BOSTON: When Andrew Natsios took over Boston’s ’Big Dig’ last month, he promised to start with a clean slate. One of his first targets was the massive highway project’s PR and lobbying efforts.
BOSTON: When Andrew Natsios took over Boston’s ’Big Dig’ last
month, he promised to start with a clean slate. One of his first targets
was the massive highway project’s PR and lobbying efforts.
Just weeks after dismissing the project manager and other top officials,
Natsios fired six PR and lobbying firms on May 5, including Regan
Communications and GPC/O’Neill (though Regan said it has received no
official word and in fact recently received an extension letter).
The six companies had contracts worth a combined dollars 449,000 a year,
a drop in the bucket of the Big Dig’s now dollars 13.6 billion price
tag. But the firings were front-page news in a city that is looking to
Natsios to get control of the decade-old attempt to sink Interstate 93
Publicity surrounding the Big Dig - once projected to cost dollars 2.6
billion and now slated for completion in 2004 - has gone from bad to
worse. In the last six weeks alone, the US Attorney’s office has begun
investigating the project’s self-insurance plan; the Boston Herald
reported that the project paid dollars 47 million for a site it never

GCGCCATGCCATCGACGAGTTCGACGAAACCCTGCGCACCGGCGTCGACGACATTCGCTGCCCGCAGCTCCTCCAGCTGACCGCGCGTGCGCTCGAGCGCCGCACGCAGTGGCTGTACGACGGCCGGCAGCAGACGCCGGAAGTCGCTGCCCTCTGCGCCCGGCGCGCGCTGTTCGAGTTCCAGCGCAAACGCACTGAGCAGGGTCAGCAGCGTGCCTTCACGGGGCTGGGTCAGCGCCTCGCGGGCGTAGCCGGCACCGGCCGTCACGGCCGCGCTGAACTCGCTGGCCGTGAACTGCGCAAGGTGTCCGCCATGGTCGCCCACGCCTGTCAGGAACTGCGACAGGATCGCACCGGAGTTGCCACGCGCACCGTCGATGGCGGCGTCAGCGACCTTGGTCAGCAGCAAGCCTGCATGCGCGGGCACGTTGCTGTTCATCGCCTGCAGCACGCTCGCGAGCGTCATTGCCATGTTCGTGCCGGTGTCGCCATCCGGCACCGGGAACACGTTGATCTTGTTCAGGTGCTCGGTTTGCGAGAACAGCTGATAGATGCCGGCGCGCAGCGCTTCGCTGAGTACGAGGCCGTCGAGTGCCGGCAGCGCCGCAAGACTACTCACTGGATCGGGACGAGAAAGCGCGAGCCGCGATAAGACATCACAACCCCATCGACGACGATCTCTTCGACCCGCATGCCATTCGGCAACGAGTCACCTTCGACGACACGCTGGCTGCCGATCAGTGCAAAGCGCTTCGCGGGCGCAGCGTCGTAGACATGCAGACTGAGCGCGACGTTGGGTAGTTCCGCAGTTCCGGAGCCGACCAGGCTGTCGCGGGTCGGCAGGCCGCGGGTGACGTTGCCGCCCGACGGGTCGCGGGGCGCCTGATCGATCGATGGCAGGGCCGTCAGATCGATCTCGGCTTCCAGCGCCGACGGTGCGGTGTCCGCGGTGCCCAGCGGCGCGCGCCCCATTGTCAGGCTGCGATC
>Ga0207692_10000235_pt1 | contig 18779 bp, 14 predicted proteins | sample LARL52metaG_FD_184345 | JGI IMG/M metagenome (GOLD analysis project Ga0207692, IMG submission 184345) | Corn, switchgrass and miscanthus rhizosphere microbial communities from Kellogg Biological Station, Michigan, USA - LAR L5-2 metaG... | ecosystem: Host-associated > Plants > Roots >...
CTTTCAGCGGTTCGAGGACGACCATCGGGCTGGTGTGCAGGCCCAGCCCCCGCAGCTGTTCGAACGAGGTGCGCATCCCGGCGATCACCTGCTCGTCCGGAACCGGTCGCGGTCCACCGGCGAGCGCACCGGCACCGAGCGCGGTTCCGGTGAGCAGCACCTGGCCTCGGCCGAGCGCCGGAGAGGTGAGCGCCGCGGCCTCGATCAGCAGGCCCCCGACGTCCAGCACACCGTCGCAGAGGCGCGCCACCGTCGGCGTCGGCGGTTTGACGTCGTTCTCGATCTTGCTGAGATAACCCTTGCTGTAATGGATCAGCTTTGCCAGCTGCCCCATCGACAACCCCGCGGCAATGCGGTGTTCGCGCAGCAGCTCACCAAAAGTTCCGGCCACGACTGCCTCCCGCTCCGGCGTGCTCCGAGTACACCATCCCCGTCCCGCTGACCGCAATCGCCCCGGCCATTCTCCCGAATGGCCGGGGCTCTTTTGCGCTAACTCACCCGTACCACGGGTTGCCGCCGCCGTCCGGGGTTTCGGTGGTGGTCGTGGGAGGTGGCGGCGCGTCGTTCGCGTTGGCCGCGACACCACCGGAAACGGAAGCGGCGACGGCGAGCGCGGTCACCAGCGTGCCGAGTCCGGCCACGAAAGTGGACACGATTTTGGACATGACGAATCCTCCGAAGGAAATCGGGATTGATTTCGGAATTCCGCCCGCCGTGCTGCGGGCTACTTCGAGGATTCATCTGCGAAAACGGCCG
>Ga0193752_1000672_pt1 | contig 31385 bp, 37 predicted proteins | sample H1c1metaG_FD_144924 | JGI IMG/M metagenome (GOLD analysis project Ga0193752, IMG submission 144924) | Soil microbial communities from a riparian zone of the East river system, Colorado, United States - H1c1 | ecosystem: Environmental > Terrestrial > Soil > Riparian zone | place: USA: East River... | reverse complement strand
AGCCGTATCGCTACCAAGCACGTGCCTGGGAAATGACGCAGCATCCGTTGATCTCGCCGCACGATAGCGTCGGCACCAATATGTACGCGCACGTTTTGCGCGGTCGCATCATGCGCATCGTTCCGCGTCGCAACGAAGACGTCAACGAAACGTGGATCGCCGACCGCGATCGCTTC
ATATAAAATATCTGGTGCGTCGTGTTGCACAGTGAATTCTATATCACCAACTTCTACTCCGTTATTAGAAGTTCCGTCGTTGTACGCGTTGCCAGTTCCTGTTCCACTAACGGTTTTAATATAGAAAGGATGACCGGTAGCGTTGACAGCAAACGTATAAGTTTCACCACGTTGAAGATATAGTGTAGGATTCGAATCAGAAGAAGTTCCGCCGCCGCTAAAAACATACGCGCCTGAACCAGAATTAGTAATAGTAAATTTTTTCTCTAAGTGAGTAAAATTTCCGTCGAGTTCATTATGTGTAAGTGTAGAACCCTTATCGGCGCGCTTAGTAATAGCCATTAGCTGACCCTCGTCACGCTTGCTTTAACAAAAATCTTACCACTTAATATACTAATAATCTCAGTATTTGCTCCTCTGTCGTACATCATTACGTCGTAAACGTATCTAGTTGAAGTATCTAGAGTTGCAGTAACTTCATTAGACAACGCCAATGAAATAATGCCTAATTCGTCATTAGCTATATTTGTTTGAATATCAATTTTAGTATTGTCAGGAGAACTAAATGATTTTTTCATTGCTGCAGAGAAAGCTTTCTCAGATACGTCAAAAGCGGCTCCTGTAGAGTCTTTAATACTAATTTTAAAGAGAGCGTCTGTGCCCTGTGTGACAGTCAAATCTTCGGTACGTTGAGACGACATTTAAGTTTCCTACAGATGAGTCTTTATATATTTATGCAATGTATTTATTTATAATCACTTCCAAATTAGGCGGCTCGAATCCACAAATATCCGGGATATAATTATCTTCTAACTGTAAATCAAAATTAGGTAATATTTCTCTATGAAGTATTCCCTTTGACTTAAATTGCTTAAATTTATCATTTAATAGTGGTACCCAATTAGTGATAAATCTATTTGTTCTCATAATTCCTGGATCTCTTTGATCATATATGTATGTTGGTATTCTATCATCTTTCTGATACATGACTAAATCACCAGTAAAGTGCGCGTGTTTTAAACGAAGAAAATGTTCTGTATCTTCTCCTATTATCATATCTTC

used; and an audit, which cost Natsios predecessor James Kerasiotes his
job, said the federal government was misled about over a billion dollars
in cost overruns. All the while, Boston commuters continued to seethe
about construction-related traffic for a 10th straight year.
The firings left the project essentially without a lobbying or PR
effort, which some say it now needs more than ever.
’It seems like an odd time to get rid of everybody,’ said one PR exec
with ties to the project. ’But they just want a clean slate. I don’t
think (Natsios) knows enough yet to make any real determination of
whether he needs help in the statehouse, or in the media and in
But Massachusetts Turnpike Authority spokesman Bill Bliss said the
firings were necessary to restore public confidence. ’I think (Natsios)
wants to lead the PR effort,’ he said. ’Restoring credibility is one of
the goals he set.’